Given that hypertension and type 2 diabetes are two of the common comorbidities of obesity, this revelation was not surprising, but it also raised the question of whether obesity is an independent risk factor for critical illness or death from Covid-19, or if it is due just to the comorbidities. Data from Arthur Simonnet and colleagues in France showed that, of the Covid-19 patients in ICU, the need for ventilation rose with BMI, and this was independent of age, diabetes and hypertension – indicating that excess body fat itself increases an individual’s vulnerability to Covid-19 (5). Simonnet’s findings are supported by reports from the US that significant numbers of younger people with obesity, but otherwise healthy, are being hospitalised (6).
So how can obesity result in a worsening of symptoms and greater risk of death from Covid-19? One way is simply the physical presence of fat stores in the upper abdomen, which causes compression of the diaphragm and lungs, compromising respiratory function. However, probably the key factor is the effect that obesity has on the immune system.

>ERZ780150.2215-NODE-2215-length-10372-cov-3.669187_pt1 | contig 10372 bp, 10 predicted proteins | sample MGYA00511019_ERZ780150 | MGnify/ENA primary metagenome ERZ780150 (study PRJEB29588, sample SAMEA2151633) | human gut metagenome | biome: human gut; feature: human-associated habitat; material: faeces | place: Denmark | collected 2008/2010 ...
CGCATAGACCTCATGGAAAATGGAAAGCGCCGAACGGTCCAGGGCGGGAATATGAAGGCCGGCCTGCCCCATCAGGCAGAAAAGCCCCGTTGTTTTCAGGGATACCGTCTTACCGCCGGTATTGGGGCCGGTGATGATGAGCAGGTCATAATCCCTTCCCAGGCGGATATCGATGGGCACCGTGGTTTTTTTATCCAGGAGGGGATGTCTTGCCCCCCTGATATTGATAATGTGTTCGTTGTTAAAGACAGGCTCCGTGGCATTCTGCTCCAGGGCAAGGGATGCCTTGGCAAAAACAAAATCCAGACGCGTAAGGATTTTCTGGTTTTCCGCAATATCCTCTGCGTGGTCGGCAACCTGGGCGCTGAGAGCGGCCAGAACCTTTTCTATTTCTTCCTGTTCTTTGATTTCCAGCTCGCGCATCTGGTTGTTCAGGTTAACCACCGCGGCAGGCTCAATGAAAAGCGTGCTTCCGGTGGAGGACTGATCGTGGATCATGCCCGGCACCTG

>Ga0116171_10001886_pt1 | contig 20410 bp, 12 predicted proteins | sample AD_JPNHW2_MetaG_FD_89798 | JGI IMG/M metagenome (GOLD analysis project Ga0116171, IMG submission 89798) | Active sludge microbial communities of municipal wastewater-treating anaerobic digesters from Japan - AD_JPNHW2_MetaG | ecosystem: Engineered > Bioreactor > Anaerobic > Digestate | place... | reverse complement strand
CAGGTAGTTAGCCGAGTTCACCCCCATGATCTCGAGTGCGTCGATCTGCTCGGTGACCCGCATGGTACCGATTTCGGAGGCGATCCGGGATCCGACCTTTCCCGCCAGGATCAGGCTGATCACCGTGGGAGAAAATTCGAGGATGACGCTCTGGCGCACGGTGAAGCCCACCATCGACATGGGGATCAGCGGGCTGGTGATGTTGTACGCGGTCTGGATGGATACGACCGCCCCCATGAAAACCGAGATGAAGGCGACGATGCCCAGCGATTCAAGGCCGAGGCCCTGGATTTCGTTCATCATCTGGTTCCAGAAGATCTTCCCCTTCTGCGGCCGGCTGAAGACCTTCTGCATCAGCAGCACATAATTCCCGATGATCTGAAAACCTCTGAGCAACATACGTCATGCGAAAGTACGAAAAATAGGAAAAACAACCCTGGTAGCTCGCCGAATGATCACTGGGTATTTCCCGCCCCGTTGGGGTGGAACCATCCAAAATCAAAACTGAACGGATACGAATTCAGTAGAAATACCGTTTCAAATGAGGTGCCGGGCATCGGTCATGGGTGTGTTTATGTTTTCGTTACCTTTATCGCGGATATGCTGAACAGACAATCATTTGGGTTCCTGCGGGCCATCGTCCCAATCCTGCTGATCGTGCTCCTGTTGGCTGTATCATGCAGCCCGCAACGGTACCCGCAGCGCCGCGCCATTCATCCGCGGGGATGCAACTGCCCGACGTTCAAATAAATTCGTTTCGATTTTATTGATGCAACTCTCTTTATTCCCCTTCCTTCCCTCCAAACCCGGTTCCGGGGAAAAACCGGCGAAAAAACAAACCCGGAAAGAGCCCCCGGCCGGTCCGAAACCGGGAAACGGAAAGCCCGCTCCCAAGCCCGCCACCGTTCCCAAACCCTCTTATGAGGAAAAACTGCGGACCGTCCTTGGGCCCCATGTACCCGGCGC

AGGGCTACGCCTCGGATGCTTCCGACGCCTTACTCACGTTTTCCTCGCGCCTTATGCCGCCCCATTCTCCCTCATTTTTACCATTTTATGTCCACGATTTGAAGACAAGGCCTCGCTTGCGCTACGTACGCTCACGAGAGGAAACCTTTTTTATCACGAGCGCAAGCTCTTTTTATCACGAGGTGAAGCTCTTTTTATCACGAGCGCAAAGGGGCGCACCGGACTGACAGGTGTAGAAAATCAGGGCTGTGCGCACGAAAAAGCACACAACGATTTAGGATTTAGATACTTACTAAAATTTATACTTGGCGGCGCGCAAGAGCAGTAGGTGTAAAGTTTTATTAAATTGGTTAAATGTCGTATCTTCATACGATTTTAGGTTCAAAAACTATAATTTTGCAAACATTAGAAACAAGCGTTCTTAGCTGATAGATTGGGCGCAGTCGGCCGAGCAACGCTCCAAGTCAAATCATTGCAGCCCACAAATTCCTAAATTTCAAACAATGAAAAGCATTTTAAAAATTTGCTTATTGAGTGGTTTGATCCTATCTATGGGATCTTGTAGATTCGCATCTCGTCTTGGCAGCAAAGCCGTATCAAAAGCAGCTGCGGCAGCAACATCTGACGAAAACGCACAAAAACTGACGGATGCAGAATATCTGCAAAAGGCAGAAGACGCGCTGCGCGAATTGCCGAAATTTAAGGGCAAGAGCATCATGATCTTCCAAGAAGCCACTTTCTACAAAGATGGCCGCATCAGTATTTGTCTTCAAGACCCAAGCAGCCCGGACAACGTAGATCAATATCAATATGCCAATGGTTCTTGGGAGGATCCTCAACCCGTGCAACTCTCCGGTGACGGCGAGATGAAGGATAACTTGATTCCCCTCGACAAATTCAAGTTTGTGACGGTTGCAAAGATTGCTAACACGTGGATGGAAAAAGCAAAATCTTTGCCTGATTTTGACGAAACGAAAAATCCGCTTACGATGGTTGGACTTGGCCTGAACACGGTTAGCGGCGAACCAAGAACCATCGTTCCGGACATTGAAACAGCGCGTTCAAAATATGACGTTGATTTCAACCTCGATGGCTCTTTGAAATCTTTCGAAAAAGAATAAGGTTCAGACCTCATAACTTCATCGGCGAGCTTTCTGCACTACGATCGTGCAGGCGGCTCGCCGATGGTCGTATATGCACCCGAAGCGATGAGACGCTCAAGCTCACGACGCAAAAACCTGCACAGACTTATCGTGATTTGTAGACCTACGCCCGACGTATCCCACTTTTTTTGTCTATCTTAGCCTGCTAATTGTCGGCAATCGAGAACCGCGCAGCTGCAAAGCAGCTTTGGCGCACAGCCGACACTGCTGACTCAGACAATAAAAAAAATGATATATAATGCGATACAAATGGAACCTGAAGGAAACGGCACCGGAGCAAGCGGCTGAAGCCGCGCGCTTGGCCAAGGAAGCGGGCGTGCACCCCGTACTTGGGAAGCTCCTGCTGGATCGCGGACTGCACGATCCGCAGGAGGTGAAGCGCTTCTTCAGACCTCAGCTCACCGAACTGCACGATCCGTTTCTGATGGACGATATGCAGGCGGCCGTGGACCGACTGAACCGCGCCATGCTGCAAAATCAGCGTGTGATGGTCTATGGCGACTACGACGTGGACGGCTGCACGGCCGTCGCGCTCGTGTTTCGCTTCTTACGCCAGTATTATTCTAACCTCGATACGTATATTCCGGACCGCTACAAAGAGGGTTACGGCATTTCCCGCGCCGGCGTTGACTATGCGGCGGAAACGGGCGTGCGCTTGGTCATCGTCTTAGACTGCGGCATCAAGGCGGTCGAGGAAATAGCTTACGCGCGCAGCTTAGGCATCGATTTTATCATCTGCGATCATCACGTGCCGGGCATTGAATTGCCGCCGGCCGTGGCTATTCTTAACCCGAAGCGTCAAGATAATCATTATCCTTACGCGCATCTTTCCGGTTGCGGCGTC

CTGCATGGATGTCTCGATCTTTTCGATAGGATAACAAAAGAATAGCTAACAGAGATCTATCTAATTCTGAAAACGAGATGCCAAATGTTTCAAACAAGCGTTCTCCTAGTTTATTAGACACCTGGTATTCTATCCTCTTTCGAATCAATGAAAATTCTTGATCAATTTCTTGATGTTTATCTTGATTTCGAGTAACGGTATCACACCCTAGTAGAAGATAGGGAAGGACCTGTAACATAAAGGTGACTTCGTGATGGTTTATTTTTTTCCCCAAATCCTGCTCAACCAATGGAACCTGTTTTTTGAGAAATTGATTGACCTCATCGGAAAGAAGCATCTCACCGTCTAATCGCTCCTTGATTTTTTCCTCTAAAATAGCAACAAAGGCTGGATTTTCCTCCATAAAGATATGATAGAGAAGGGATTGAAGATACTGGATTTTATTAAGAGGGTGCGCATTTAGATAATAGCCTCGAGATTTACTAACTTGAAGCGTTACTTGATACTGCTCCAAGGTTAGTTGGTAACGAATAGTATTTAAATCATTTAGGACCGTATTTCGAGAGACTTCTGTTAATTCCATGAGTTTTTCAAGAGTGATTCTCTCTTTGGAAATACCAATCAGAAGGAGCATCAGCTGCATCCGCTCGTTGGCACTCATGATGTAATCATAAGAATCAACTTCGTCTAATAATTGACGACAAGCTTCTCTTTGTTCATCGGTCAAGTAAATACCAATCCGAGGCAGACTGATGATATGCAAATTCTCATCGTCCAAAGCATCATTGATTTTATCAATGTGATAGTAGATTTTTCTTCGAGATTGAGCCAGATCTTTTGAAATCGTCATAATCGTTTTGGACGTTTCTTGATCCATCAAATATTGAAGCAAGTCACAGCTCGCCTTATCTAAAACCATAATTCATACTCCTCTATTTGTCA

In individuals with obesity, visceral adipose tissue in the abdominal cavity produces inflammatory cytokines that cause a chronic low-grade inflammatory state throughout the body. It is unclear how this affects the response to the viral infection in the lungs, but one theory is that inflammation caused by obesity occupies the immune system’s resources, reducing its ability to mount an effective response against the virus.